COMT Diplotype Amplifies Effect of Stress on Risk of Temporomandibular Pain.

Journal Article

When measured once, psychological stress predicts development of painful temporomandibular disorder (TMD). However, a single measurement fails to characterize the dynamic nature of stress over time. Moreover, effects of stress on pain likely vary according to biological susceptibility. We hypothesized that temporal escalation in stress exacerbates risk for TMD, and the effect is amplified by allelic variants in a gene, catechol-O-methyltransferase (COMT), regulating catechol neurotransmitter catabolism. We used data from the Orofacial Pain: Prospective Evaluation and Risk Assessment prospective cohort study of 2,707 community-dwelling adults with no lifetime history of TMD on enrollment. At baseline and quarterly periods thereafter, the Perceived Stress Scale (PSS) measured psychological stress. Genotyped DNA from blood samples determined COMT diplotypes. During follow-up of 0.25 to 5.2 y, 248 adults developed examiner-verified incident TMD. PSS scores at baseline were 20% greater (P < 0.001) in adults who developed incident TMD compared with TMD-free controls. Baseline PSS scores increased by 9% (P = 0.003) during follow-up in cases but remained stable in controls. This stress escalation was limited to incident cases with COMT diplotypes coding for low-activity COMT, signifying impaired catabolism of catecholamines. Cox regression models confirmed significant effects on TMD hazard of both baseline PSS (P < 0.001), modeled as a time-constant covariate, and change in PSS (P < 0.001), modeled as a time-varying covariate. Furthermore, a significant (P = 0.04) interaction of COMT diplotype and time-varying stress showed that a postbaseline increase of 1.0 standard deviation in PSS more than doubled risk of TMD incidence in subjects with low-activity COMT diplotypes (hazard ratio = 2.35; 95% confidence limits: 1.66, 3.32), an effect not found in subjects with high-activity COMT diplotypes (hazard ratio = 1.42; 95% confidence limits: 0.96, 2.09). Findings provide novel insights into dynamic effects of psychological stress on TMD pain, highlighting that effects are most pronounced in individuals whose genetic susceptibility increases responsiveness to catecholamine neurotransmitters.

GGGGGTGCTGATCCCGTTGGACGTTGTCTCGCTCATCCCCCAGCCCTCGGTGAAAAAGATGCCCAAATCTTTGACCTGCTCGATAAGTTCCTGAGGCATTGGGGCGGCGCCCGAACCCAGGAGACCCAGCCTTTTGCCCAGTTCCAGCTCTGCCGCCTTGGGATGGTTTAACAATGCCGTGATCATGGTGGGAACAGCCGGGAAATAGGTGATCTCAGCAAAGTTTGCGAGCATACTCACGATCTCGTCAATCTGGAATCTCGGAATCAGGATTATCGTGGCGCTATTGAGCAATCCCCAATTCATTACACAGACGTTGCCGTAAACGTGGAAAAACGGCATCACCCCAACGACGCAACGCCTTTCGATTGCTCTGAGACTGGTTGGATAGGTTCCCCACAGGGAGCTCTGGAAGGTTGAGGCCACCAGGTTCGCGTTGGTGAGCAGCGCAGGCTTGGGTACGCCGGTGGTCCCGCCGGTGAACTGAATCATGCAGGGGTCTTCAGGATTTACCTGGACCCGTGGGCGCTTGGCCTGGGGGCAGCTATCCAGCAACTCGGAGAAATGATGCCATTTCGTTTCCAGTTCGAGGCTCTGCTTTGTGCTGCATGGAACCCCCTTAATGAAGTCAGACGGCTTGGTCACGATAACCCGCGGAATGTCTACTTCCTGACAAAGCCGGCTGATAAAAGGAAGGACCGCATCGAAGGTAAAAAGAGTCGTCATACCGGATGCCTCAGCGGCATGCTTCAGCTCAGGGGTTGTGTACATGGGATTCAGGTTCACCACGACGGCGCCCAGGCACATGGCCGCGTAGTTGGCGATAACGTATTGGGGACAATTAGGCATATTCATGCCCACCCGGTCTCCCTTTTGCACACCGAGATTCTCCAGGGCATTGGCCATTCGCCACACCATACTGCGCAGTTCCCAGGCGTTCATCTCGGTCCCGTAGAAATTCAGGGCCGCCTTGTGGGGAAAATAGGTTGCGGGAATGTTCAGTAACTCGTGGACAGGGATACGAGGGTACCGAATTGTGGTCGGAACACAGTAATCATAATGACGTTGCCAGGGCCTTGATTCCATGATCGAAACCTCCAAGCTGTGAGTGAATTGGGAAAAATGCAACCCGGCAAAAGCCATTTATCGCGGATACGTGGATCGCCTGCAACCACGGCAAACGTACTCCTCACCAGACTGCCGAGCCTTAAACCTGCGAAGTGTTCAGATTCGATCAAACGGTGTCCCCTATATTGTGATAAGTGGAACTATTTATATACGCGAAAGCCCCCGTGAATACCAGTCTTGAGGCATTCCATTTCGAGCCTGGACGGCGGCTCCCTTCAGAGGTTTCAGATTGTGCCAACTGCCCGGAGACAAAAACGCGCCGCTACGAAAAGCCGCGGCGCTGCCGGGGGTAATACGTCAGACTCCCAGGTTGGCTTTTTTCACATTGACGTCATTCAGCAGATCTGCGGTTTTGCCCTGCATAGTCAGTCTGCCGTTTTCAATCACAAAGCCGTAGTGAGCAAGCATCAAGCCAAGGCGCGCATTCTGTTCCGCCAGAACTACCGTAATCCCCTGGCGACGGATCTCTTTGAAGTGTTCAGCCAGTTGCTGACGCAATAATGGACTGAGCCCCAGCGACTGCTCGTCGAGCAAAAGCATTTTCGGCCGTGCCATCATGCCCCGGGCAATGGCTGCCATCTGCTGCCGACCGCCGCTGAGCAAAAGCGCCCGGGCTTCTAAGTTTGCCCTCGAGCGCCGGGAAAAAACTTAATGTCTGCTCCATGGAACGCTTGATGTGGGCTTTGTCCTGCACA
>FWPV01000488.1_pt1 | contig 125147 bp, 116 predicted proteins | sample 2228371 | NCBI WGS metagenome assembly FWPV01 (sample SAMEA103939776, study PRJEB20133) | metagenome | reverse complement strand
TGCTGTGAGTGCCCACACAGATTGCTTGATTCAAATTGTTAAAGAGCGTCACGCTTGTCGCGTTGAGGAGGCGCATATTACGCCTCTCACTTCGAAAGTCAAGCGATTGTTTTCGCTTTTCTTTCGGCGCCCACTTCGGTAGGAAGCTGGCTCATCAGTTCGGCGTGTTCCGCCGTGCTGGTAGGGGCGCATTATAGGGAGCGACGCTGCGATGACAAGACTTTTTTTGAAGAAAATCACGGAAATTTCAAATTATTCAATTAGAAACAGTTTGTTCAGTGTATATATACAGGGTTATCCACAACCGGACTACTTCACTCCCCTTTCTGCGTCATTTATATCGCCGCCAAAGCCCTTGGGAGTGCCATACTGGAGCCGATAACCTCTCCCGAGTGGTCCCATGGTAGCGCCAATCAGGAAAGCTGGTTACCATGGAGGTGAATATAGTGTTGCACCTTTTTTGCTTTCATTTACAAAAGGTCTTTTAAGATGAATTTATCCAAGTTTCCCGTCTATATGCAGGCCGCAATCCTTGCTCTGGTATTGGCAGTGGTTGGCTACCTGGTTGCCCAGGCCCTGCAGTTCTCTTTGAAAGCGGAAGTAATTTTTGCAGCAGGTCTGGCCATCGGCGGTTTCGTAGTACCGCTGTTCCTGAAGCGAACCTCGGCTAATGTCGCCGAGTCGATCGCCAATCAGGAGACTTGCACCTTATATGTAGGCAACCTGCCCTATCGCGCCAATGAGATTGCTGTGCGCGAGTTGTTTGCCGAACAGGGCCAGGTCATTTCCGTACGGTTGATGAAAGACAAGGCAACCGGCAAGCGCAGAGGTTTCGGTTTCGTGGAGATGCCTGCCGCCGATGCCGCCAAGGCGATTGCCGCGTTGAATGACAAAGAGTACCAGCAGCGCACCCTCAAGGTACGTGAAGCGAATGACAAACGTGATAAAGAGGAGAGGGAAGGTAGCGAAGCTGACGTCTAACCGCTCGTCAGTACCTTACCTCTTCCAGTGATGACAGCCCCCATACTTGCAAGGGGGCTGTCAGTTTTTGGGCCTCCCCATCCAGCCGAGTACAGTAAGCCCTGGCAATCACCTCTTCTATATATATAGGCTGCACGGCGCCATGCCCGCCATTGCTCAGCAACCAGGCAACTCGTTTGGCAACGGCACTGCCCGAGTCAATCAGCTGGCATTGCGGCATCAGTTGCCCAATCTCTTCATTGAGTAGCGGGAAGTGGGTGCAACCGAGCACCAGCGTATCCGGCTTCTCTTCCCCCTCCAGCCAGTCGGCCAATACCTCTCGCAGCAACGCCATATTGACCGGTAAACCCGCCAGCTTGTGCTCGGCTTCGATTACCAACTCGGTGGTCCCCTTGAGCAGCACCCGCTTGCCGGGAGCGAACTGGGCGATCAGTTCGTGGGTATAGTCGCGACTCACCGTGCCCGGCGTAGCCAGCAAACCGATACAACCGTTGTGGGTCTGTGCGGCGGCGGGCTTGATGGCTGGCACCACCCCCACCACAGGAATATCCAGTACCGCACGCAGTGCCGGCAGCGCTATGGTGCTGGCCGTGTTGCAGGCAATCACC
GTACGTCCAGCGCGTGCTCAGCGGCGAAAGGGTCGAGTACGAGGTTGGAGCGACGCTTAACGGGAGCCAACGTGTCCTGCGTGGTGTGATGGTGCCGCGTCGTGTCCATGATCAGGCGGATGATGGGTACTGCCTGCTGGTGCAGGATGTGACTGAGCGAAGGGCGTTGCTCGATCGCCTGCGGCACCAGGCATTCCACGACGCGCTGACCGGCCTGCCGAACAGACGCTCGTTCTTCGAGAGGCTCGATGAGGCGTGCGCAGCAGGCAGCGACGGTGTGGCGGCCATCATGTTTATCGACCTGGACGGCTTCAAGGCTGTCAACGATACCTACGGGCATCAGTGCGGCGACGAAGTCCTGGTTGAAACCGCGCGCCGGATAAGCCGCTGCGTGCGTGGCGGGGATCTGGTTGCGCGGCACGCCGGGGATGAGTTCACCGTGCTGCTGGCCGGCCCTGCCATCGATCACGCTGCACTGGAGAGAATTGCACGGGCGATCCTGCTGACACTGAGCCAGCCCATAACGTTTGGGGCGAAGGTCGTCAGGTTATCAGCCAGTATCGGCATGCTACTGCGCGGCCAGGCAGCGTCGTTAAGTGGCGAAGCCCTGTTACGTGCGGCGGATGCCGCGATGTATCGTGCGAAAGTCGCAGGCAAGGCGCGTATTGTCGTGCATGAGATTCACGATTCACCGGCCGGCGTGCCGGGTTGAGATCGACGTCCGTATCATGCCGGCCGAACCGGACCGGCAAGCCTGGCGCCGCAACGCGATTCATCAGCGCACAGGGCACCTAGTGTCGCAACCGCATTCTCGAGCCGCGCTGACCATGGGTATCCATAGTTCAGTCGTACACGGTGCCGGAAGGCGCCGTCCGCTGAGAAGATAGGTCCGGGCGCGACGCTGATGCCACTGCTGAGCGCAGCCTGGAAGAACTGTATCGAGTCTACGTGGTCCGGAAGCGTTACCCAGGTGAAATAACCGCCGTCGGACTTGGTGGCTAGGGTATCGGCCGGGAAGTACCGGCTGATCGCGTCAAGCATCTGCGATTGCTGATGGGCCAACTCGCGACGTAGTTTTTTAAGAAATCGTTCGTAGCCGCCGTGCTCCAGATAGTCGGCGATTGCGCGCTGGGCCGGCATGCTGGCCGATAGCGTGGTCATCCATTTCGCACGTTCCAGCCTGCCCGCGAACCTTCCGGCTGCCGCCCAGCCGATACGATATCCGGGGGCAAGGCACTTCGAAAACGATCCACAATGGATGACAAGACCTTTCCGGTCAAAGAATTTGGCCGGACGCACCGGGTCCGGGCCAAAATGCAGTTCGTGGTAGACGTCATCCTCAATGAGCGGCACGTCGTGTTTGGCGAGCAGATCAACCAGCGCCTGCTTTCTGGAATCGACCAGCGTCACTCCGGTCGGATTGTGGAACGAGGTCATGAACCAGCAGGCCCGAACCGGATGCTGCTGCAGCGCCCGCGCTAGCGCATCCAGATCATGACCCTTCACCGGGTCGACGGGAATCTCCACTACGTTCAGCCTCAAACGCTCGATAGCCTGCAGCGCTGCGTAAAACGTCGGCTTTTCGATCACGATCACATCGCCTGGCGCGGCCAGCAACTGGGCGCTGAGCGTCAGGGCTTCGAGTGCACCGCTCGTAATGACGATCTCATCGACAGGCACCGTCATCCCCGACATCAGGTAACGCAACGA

Full Text

Duke Authors

Cited Authors

  • Slade, GD; Sanders, AE; Ohrbach, R; Bair, E; Maixner, W; Greenspan, JD; Fillingim, RB; Smith, S; Diatchenko, L

Published Date

  • September 2015

Published In

Volume / Issue

  • 94 / 9

Start / End Page

  • 1187 - 1195

PubMed ID

  • 26198390

Electronic International Standard Serial Number (EISSN)

  • 1544-0591

International Standard Serial Number (ISSN)

  • 0022-0345

Digital Object Identifier (DOI)

  • 10.1177/0022034515595043

Language

  • eng